BUTNER CREDITS AMAZING FORD TECHNOLOGY FOR FIFTH VICTORY IN ADRL SUPERCAR SHOWDOWN
Although he was won five of the seven completed events in the inaugural season of the American Drag Racing League's crowd-pleasing new SuperCar Showdown category, Bo Butner always manages to find a new path to glory. In scoring the first SuperCar Showdown title ever offered at the ADRL's oldest event, the past World Champion placed the blame for his most recent conquest squarely on the shoulders of the engineers at the Ford Motor Company.
In its debut at Bruton Smith's magnificent new zMax Dragway in Charlotte, North Carolina, the ADRL's DragStock event celebrated its ninth edition with the largest field of competitors in the association's history and the largest spectator attendance of any stop on the 2012 tour. Regarded as "the Bellagio of dragstrips" by nearly anyone who has competed at the lavish facility, Butner reveled in a hard-fought victory over the toughest adversary of every racer at the event, Mother Nature.
The SuperCar Showdown permits only unmodified current production automobiles in the exact trim in which they are delivered to dealerships including tires of production dimensions. For Butner's Indiana-based 2012 Ford Mustang Cobra Jet, nine-inch wide production rear tires can usually keep over eight hundred horsepower glued to the ground. At zMax Dragway, a track surface temperature of over 130 degrees made traction an incredibly rare commodity.
With an ambient temperature of one hundred degrees, clear skies ensured the maximum amount of radiation was being absorbed by the black rubber which coated the Charlotte track during the first day of qualifying rounds. When Butner launched from the starting line on his first effort, the supercharged 5.4-liter Ford furiously spun its rear tires on the hot, slippery surface and, deftly feathering the throttle pedal to regain traction, Butner managed to complete the eighth-mile distance in a dismal 6.31 seconds with a finish line speed of 118.72 miles per hour.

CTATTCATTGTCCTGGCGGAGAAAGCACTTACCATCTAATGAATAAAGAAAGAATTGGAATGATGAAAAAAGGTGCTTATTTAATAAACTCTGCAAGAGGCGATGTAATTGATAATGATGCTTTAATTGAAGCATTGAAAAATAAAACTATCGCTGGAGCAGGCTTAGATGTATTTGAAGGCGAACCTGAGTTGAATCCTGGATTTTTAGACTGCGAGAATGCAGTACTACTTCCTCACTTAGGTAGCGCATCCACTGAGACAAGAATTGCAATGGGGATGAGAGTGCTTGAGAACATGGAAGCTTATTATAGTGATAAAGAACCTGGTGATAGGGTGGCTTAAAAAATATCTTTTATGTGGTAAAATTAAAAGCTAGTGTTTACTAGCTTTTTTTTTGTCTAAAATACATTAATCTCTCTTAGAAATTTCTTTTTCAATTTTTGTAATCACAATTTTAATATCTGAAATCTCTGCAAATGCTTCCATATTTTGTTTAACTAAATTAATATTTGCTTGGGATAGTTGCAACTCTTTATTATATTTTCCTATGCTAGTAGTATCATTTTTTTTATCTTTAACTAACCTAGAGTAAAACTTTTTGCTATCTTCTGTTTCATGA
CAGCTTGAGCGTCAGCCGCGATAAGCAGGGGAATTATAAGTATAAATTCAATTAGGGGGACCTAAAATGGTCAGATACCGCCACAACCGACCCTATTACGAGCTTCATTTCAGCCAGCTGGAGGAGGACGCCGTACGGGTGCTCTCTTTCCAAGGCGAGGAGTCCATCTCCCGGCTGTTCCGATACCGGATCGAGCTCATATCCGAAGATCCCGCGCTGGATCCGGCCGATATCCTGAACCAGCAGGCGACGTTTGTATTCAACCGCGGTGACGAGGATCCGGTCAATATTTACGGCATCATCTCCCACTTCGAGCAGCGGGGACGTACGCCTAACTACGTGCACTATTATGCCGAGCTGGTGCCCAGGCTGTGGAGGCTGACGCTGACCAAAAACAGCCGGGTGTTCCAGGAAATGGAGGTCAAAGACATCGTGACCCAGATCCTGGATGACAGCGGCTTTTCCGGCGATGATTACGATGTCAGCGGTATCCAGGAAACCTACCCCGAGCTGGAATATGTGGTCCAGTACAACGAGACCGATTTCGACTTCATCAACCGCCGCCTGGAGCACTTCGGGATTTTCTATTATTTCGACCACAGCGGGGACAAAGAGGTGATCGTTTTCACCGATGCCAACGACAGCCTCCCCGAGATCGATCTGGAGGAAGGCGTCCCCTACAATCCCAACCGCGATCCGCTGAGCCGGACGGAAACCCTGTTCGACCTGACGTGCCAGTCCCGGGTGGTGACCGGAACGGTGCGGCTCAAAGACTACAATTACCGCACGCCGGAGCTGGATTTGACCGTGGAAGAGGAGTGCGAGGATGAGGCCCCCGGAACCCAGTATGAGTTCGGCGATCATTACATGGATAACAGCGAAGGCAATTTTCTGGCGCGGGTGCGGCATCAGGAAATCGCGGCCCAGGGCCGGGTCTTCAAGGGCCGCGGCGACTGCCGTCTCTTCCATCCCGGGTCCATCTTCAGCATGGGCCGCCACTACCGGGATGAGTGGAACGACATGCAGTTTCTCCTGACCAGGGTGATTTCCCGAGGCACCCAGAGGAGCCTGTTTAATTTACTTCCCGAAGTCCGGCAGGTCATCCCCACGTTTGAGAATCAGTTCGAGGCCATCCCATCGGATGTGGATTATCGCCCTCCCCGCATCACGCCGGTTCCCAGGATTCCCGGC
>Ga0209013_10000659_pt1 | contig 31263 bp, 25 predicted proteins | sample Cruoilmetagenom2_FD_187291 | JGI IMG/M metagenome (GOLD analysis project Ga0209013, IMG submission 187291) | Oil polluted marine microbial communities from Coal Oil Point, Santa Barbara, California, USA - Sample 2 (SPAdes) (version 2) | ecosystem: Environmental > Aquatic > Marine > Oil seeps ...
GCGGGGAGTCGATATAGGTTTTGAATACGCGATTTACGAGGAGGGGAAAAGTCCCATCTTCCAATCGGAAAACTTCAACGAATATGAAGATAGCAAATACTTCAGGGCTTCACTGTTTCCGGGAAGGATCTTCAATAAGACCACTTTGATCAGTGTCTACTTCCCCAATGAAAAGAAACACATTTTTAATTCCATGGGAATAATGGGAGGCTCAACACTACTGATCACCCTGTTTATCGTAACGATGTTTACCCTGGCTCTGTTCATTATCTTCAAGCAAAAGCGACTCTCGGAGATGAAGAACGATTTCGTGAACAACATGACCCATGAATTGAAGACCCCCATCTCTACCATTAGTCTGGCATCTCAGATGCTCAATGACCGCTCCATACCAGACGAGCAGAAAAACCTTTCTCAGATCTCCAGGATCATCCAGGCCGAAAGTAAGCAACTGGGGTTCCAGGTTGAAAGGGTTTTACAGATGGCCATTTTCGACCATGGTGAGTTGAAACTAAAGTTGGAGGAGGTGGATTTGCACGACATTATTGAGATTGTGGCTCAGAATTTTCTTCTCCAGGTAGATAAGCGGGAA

"It was just way too hot out there," recalled Butner. "Our first run had such bad tire spin I wasn't even sure if it would recover. Immediately after that pass, we decided to change the rear gear ratio to something less aggressive". However, Butner's second qualifying effort was still well off his standard pace when the car lost traction approximately one hundred feet off the starting line before clocking a slightly improved 6.04/119.50.
In moderately better weather conditions but with similar track temperatures, Butner made his third and final qualifying run on the second day of competition and was disappointed with a run of 6.07 seconds despite the fact he recorded his fastest finish line speed yet in SuperCar Showdown competition at 119.74 miles per hour. To make matters worse, the Butner's Auto Sales Mustang qualified well behind his two toughest opponents. Butner's arch rival Drew Skillman and close friend Chris Holbrook, both of whom drive similar supercharged 2012 Mustang Cobra Jets, traded the top position in the field with runs under six seconds. In the final qualifying period, Holbrook's Varsity Ford dealership-sponsored ride streaked to a 5.89/119.85 before Skillman's Indianapolis Auto Exchange-backed rig blasted to a 5.84/119.04.
"It may sound strange", said Butner, "but that third run really turned us around. We weren't as quick as we needed to be but that 119.74 mph speed showed us we had the power to race with the best cars in the field. That's when we decided to just use the tools which come with the Mustang from the factory".
Butner wasn't referring to a box of wrenches in the Ford's trunk. Like most racers near his age, thirty-eight year-old Butner grew up in an era of "mechanical automotive tuning"; if something needed to be adjusted, the standard practice involved turning a wrench on a bolt or using a screwdriver to effect a fuel delivery change. "With the older cars, we would compensate for hot track conditions by adjusting the front shocks or struts to change the vehicle's weight transfer, make changes in the fuel jetting to decrease power, alter the engine timing to change the power curve or even just adjust the tire pressure. Each one of those things involves laying on the ground under a hot car, leaning over a hot engine, and generally just getting hot! With these new Mustangs, we have the ability to manipulate virtually all operating systems electronically and the ADRL SuperCar Showdown rules allow us to do anything we want without replacing the stock engine or chassis components. So that's exactly what we did!".